# spanning sets

• October 14th 2008, 02:41 AM
calculusgeek
spanning sets
Take http://www.mathhelpforum.com/math-he...6f4e228a-1.gif and give an example to show that it is possible that Span(S) = Span (S') even though http://www.mathhelpforum.com/math-he...79957b2d-1.gif and http://www.mathhelpforum.com/math-he...8a943da1-1.gif.

i having problems with this question as i know that i am looking for a set of vectors say S which are also in S' but in S' there has to be more vectors than in S in order for S' to be satisfied and not equal to S.Finding vectors is what im finding hard to grasp

if anyone could help it wolud be much apreciated trying to do it for months
• October 14th 2008, 04:14 AM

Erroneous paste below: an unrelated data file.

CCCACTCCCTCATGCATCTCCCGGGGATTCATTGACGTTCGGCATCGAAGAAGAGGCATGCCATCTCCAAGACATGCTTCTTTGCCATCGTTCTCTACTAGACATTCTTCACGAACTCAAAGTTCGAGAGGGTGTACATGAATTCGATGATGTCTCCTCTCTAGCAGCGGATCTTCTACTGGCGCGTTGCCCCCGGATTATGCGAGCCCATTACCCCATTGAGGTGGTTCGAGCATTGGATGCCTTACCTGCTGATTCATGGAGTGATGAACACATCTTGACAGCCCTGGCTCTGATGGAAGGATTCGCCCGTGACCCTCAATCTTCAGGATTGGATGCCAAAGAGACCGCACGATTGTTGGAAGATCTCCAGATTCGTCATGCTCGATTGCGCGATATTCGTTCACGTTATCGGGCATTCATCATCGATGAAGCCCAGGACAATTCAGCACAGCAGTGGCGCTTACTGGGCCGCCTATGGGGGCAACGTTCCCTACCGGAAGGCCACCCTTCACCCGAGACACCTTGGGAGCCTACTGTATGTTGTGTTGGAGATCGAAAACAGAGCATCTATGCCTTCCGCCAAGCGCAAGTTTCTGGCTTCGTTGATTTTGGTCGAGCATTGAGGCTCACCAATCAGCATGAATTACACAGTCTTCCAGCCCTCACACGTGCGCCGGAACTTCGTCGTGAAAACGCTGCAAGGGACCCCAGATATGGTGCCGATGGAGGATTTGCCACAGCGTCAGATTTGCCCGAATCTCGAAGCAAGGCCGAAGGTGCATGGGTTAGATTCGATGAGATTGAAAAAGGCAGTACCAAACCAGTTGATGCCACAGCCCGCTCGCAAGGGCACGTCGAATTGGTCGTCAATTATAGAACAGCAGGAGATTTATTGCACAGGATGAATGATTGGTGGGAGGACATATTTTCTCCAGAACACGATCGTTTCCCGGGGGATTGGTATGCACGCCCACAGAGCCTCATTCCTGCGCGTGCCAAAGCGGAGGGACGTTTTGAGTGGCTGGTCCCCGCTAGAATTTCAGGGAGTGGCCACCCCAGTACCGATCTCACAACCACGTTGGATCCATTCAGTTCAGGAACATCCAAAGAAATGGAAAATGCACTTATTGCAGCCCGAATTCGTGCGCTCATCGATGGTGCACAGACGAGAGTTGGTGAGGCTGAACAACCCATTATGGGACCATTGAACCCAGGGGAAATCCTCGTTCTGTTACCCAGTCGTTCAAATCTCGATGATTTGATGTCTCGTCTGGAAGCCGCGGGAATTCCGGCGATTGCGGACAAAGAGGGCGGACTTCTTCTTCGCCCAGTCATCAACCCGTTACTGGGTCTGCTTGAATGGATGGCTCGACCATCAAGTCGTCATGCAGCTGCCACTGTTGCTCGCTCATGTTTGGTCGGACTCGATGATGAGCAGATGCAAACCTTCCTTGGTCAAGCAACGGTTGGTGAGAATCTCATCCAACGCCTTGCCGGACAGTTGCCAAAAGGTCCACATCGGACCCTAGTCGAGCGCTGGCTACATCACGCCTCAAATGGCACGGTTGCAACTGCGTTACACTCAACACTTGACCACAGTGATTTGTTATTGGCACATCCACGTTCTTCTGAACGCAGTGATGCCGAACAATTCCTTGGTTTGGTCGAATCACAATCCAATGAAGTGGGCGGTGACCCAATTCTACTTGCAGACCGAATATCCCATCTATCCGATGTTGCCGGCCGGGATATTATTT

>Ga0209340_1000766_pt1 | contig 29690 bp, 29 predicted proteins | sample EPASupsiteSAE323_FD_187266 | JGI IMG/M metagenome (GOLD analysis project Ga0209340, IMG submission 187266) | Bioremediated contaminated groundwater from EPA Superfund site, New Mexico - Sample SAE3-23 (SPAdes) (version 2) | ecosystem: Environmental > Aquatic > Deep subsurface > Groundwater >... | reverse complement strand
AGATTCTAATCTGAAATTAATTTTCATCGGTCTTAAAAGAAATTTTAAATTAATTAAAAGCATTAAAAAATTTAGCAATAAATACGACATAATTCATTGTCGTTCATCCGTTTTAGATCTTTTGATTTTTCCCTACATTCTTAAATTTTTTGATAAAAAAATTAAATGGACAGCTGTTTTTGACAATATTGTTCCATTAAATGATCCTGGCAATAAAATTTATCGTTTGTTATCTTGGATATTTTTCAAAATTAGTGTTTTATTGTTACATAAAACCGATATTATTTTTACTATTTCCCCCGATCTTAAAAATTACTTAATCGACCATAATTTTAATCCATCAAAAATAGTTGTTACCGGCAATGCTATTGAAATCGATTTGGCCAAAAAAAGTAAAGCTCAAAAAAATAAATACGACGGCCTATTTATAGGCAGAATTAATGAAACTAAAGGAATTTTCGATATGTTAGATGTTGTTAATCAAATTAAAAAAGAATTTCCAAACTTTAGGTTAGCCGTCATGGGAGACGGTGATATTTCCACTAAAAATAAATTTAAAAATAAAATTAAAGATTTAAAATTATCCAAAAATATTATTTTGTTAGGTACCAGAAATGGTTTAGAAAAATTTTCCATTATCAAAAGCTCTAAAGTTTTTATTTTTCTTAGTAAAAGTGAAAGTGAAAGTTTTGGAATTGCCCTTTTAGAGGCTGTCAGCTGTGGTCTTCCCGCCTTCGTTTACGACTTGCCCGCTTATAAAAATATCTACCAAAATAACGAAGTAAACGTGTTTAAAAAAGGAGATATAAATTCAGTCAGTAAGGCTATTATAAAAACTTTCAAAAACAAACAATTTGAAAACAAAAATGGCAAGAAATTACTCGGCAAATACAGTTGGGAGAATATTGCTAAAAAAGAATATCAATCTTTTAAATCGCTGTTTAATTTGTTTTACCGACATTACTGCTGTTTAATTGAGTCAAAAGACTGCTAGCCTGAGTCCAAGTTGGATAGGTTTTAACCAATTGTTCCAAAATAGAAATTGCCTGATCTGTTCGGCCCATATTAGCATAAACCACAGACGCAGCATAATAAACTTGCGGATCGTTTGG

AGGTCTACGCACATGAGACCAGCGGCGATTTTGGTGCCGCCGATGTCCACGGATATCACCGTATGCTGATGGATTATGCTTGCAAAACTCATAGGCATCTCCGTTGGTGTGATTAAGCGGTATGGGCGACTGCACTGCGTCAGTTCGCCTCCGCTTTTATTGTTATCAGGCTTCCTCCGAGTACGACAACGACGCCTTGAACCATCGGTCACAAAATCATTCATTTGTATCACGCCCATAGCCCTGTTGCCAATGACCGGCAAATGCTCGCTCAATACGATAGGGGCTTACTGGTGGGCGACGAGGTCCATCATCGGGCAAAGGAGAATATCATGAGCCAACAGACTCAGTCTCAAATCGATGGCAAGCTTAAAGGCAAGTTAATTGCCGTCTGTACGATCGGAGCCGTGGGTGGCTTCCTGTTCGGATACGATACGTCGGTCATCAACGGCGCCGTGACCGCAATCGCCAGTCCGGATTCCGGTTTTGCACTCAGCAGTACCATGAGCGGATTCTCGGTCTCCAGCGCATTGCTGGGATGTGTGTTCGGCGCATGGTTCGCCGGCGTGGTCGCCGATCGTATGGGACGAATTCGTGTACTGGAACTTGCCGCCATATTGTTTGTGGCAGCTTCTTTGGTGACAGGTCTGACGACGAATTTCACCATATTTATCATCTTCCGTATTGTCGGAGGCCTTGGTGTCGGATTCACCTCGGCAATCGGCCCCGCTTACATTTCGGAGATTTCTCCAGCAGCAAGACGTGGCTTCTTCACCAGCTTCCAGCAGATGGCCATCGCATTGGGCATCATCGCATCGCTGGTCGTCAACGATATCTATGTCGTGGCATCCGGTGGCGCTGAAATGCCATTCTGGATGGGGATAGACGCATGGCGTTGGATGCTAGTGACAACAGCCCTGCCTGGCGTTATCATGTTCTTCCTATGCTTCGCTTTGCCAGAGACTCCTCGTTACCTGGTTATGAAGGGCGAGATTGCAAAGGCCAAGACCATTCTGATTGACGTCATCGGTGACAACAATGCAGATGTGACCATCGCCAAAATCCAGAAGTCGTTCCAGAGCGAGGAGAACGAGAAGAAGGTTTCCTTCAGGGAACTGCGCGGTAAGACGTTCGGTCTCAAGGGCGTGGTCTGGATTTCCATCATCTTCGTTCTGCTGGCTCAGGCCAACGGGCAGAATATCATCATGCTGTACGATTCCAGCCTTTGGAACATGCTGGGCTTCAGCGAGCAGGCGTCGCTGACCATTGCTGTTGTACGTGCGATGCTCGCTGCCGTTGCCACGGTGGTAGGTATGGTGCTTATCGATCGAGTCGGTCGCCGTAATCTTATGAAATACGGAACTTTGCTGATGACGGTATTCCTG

hatsoff
This is the case whenever $S'=S\cup T$, where every vector of $T$ is a linear combination of the vectors of $S$.

For example, let:

$S=\left\{\begin{array}{ccc}\left[\begin{array}{c}1\\0\\0\end{array}\right]&\left[\begin{array}{c}0\\1\\0\end{array}\right]&\left[\begin{array}{c}0\\0\\1\end{array}\right]\end{array}\right\}$

such that $span(S)=\mathbb{R}$; then let:

$T=\left\{\begin{array}{cc}\left[\begin{array}{c}1\\1\\0\end{array}\right]&\left[\begin{array}{c}0\\1\\1\end{array}\right]\end{array}\right\}$

which means $T\cup S=S'$, and:

$S'=\left\{\begin{array}{ccccc}\left[\begin{array}{c}1\\0\\0\end{array}\right]&\left[\begin{array}{c}0\\1\\0\end{array}\right]&\left[\begin{array}{c}0\\0\\1\end{array}\right]&\left[\begin{array}{c}1\\1\\0\end{array}\right]&\left[\begin{array}{c}0\\1\\1\end{array}\right]\end{array}\right\}$

which makes $span(S')=\mathbb{R}=span(S)$.